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Gene Therapy Gets Closer to a 'Cure'

Posted on: 3 March 2009, source: Boston.com
Two decades ago, medicine seemed on the cusp of a revolution. Doctors would soon treat diseases at their very roots, inserting "good" genes to replace patients' faulty ones. Gene therapy was a seductively straightforward idea that offered promise for treating everything from cancer to sickle cell disease.
But only now, after overcoming unexpected scientific obstacles and the high-profile death of a teenage patient, is gene therapy racking up some clear-cut successes. Promising studies are sending ripples of excitement through the field. Some researchers are daring to use the word cure.

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Ark Therapeutics Files Cerepro® Application for European Marketing Authorisation

Posted on: 8 January 2009, source: Biospace
Ark Therapeutics announced that the Marketing Authorisation Application (MAA) for Cerepro®, Ark’s novel gene-based therapy for operable malignant glioma (brain cancer) which was recently filed with the EMEA, has cleared the validation stage. The Cerepro® MAA application now commences formal review via the centralised procedure which is the standard route for all advanced therapies.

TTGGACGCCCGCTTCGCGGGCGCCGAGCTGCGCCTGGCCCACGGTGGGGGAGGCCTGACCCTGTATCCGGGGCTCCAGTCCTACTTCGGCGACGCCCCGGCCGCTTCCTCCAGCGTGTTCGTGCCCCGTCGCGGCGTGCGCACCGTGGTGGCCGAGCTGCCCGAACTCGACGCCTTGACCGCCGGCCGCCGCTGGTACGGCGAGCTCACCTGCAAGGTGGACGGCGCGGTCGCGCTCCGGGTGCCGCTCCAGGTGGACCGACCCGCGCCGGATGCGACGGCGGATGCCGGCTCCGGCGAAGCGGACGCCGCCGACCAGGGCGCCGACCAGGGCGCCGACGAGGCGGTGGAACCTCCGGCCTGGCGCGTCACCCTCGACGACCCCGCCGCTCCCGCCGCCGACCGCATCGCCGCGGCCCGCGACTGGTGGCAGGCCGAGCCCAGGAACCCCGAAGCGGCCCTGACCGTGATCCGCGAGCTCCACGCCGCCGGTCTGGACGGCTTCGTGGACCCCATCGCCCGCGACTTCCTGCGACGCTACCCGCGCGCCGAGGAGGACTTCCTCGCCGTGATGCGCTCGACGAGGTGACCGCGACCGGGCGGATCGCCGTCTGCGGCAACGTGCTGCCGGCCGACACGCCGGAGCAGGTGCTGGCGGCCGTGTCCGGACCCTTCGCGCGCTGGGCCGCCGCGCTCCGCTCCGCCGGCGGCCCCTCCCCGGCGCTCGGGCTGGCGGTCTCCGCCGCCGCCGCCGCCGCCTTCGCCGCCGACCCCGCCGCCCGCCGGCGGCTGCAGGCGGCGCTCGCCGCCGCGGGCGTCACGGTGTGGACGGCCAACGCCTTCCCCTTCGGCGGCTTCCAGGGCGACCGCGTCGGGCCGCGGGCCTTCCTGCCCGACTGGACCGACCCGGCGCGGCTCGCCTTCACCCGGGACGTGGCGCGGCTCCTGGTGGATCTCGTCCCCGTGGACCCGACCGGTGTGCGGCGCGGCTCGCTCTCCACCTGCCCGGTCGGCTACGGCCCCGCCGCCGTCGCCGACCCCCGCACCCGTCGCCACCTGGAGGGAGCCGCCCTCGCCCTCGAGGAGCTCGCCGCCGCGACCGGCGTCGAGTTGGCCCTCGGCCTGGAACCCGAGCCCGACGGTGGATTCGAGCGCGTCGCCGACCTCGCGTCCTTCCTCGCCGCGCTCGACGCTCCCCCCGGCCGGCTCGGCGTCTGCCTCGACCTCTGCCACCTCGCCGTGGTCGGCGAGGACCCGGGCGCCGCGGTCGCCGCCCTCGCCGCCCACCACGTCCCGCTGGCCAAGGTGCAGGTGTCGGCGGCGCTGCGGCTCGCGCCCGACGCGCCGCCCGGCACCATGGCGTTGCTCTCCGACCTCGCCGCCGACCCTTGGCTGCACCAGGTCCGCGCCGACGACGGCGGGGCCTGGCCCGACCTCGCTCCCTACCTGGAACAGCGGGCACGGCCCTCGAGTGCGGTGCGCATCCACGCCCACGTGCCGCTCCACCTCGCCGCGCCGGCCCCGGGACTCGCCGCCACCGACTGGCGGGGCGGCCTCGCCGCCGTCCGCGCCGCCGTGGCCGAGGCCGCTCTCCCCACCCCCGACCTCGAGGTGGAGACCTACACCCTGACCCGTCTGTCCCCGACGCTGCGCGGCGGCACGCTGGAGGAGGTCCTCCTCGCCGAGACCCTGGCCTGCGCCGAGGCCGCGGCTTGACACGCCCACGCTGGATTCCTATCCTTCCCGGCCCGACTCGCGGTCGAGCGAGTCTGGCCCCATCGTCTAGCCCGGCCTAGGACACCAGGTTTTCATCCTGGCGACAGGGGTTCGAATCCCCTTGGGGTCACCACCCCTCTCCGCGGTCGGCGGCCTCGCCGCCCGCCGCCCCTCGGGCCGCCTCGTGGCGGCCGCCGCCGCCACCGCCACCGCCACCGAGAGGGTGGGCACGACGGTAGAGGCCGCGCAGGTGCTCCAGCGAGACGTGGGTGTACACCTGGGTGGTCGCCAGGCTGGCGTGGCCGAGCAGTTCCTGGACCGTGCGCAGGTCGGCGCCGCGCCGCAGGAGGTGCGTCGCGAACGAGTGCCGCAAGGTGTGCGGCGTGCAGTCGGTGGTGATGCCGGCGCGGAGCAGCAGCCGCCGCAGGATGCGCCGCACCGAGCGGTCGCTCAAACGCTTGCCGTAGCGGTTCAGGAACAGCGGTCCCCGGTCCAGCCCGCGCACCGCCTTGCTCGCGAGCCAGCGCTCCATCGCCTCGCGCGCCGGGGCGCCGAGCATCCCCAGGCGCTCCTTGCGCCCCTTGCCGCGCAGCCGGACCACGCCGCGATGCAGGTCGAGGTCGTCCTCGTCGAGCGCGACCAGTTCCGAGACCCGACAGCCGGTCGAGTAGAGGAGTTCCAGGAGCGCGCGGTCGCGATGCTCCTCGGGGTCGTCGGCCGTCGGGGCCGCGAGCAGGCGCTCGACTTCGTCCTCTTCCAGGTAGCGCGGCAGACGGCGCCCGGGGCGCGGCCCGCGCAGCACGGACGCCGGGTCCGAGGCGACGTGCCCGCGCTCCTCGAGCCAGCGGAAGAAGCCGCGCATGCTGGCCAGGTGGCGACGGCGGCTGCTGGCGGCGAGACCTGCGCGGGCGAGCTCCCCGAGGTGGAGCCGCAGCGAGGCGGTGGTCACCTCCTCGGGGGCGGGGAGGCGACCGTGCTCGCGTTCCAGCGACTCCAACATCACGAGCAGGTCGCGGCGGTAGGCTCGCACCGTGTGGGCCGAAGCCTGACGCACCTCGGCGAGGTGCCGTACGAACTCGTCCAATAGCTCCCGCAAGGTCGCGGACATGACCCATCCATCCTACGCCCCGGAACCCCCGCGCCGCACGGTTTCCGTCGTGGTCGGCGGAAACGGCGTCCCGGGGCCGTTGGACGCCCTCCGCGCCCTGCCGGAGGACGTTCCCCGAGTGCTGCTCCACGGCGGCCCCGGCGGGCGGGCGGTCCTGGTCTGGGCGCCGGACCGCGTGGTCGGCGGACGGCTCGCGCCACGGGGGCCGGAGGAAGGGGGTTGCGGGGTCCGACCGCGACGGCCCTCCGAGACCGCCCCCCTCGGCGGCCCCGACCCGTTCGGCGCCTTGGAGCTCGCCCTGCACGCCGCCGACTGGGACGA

Cerepro® was originally filed for marketing approval in late 2005 and was reviewed by the EMEA with reliance on Phase II data. The review established that the technical chemistry and manufacturing controls (CMC), preclinical and environmental sections appeared acceptable, but more clinical data were needed to confirm the Phase II findings and to demonstrate the reproducibility of the results in a larger multi-centre Phase III trial.

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Proposed ASGT name change to the American Society of Gene and Cell Therapy (ASGCT)

Posted on: 27 November 2008, source: ASGT website / Molecular Therapy
A proposal to change the name of the American Society of Gene Therapy (ASGT) to the American Society of Gene and Cell Therapy (ASGCT) has recently been adopted by the 2008 Membership Committee and forwarded to the Board of Directors of ASGT. The Board has unanimously approved the proposal, which is now being forwarded to the general membership of the Society for a final vote in April of 2009. The Membership Committee’s rationale in making this forward-looking proposal is that the concept of gene therapy includes gene-modified cell therapy, and an inclusive name will empower the Society to expand its membership base and help foster further collaborative research to advance the use of genes and cells as medicine to treat disease.